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IBM ends chipmaking business sale negotiations with GlobalFoundries

IBM ends talks with GlobalFoundries
IBM ends talks with GlobalFoundries

IBM has rejected Globalfoundries offer to acquire its chipmaking business, according to reports. The offer presented to IBM by Globalfoundries was reportedly too low and the two sides could not agree on final terms.

Last month, a report circulated that GlobalFoundries was attempting to acquire IBM's chipmaking engineers and intellectual property. IBM, which currently loses $1.5 billion (£900 million, $1.70 billion) on its chipmaking business each year had asked potential bidders for $2 billion (about £1.2 billion, AU$2.28 billion) in April.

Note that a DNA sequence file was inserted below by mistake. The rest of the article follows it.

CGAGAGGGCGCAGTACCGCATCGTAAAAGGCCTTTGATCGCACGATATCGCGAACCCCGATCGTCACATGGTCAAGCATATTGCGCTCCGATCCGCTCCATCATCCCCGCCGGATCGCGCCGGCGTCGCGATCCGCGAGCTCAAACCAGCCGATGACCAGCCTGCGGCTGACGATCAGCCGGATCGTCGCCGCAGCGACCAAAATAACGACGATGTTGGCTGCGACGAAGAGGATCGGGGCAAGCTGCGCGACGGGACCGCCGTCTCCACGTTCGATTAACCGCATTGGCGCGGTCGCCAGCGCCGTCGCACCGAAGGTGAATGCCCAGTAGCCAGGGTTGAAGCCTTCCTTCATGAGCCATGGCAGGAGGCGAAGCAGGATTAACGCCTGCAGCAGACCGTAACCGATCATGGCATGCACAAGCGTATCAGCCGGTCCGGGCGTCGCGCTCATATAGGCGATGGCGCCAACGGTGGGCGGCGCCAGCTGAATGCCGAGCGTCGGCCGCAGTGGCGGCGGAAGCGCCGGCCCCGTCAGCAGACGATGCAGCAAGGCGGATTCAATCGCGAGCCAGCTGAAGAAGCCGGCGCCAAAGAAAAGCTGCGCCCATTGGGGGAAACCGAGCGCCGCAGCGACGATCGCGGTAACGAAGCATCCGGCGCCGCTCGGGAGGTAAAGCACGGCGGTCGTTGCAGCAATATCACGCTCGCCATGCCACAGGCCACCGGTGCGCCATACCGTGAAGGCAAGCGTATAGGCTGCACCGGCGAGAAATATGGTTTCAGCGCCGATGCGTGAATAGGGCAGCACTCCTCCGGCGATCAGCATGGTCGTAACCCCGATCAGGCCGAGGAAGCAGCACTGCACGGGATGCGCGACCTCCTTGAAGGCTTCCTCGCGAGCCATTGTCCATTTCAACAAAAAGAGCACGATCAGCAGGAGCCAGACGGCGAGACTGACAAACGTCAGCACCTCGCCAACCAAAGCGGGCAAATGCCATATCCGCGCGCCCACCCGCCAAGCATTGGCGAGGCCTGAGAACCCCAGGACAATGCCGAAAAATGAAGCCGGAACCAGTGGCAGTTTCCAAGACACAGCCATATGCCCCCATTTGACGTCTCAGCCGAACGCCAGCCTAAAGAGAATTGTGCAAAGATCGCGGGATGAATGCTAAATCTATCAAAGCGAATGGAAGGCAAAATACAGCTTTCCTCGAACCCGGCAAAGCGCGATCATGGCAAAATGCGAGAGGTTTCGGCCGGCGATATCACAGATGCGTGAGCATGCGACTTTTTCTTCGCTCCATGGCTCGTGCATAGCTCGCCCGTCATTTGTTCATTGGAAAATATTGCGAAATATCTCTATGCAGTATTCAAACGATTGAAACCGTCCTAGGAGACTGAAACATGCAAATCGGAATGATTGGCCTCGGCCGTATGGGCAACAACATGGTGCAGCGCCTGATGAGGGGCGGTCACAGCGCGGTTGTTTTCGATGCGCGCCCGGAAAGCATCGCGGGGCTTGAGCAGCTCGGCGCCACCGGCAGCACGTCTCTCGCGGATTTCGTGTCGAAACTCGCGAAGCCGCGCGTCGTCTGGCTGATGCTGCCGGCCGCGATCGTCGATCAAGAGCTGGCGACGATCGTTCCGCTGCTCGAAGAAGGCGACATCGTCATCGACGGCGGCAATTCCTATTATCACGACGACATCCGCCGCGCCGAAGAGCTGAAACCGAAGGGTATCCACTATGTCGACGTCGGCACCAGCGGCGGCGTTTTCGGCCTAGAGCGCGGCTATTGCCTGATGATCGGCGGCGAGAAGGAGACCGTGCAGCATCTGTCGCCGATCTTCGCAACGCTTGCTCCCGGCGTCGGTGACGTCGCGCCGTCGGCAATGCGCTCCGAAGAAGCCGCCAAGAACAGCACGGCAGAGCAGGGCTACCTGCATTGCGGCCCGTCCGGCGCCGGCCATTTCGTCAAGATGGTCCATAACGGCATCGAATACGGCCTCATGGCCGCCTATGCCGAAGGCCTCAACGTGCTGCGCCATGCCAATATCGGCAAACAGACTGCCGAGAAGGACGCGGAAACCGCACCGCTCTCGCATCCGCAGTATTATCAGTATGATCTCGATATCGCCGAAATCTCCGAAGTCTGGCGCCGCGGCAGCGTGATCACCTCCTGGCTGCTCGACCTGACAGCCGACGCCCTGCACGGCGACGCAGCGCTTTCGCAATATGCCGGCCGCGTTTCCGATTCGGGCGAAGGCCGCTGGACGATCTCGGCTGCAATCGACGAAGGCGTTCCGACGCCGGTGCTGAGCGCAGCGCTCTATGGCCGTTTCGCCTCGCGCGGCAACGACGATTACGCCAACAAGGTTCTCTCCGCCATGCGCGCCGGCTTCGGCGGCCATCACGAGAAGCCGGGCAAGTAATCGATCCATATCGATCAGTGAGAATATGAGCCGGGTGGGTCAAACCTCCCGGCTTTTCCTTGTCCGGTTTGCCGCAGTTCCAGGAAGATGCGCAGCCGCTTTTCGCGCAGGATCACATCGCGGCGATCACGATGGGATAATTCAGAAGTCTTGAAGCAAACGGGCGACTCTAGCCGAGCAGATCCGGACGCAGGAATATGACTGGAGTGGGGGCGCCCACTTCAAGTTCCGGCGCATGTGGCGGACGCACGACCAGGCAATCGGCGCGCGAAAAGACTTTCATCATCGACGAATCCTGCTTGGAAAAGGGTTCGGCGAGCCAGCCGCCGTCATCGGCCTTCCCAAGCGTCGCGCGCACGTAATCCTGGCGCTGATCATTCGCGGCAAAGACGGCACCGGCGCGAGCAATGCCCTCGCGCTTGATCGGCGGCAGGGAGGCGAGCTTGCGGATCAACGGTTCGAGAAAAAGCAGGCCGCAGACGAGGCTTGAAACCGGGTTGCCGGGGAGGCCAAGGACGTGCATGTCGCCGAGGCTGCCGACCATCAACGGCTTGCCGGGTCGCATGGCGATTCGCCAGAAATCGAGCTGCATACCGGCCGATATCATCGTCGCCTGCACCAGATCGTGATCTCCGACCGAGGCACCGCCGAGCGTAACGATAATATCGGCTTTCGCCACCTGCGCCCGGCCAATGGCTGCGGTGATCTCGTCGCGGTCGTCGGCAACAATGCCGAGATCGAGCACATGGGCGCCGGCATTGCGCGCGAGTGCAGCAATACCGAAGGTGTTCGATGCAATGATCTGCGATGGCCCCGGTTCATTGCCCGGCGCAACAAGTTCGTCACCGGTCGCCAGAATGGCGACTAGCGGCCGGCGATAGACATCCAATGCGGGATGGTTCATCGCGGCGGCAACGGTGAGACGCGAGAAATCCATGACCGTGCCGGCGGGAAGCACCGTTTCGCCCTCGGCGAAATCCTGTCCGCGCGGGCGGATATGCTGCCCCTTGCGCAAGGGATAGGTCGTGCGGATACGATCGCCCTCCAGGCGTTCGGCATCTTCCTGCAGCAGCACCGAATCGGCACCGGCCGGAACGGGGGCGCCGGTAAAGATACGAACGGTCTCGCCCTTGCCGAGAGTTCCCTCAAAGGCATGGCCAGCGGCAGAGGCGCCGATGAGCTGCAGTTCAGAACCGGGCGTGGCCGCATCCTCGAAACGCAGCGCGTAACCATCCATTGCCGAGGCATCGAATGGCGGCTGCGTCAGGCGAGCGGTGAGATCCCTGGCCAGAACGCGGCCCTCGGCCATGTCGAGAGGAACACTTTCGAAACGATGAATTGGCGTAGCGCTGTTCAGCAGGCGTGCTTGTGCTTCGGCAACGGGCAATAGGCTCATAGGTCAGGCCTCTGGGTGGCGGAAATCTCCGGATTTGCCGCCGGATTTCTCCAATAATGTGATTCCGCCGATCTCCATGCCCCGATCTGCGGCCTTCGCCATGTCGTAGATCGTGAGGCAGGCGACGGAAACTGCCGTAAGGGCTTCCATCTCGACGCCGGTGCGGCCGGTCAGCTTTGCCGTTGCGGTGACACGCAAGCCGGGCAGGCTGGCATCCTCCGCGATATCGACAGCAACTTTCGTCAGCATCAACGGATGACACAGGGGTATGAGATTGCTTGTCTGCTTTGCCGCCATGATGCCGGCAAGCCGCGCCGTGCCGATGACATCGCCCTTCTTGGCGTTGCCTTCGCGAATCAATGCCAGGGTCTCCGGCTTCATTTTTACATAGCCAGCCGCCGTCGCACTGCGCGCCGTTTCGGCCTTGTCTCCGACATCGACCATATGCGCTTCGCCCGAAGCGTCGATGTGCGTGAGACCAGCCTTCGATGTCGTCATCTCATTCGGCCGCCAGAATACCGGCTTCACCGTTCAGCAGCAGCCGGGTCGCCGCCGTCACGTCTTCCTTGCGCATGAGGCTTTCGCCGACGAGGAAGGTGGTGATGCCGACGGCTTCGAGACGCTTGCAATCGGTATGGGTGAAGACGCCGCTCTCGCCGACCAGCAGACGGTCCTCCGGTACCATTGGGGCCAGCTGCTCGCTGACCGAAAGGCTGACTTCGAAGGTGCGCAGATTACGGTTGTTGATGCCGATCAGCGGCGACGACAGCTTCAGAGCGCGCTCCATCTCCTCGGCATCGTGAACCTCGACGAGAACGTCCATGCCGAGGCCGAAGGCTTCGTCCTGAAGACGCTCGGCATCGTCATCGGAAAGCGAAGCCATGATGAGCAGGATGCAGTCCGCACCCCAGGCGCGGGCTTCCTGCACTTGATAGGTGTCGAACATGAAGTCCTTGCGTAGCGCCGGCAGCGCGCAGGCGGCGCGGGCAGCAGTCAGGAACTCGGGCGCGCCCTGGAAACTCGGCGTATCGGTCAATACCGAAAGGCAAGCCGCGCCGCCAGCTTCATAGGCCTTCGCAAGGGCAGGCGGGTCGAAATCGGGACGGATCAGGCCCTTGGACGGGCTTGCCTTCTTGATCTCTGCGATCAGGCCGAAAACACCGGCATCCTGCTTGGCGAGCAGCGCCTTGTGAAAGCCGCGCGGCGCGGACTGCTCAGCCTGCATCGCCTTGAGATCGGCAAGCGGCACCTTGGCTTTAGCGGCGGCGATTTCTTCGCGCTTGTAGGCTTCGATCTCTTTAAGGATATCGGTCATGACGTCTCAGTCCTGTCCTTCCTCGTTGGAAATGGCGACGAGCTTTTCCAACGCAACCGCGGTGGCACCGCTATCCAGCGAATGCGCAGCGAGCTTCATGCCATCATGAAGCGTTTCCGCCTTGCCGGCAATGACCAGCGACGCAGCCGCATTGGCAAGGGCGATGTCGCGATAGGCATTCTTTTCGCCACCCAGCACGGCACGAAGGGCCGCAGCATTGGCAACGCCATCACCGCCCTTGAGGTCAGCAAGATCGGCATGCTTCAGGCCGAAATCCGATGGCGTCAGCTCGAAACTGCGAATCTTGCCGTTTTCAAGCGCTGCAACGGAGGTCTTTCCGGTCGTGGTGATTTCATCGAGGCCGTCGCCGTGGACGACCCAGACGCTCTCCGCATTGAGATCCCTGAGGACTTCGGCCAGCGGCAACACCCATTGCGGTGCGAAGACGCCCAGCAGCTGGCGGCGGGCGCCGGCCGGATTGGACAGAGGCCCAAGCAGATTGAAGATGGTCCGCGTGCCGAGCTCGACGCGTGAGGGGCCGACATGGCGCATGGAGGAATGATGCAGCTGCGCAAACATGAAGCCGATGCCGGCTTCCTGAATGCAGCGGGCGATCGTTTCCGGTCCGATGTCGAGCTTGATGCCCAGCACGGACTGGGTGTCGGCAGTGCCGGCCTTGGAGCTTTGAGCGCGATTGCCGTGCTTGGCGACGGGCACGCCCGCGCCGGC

It is immediately unclear what offer GlobalFoundries made to IBM. Both companies were not immediately available for comment.

Who is GlobalFoundries?

GlobalFoundries was founded in 2009 after the government of Abu Dhabi purchased the manufacturing facilities of Advanced Micro Devices.

The company, which is based in Santa Clara, Calif., and specializes in the creation of semiconductors, employs more than 13,000 and generates annual revenues of more than $4.5 billion (about £3.0 billion, AU$5.5 billion).

IBM is also reportedly looking to sell its software-defined networking business for $1 billion.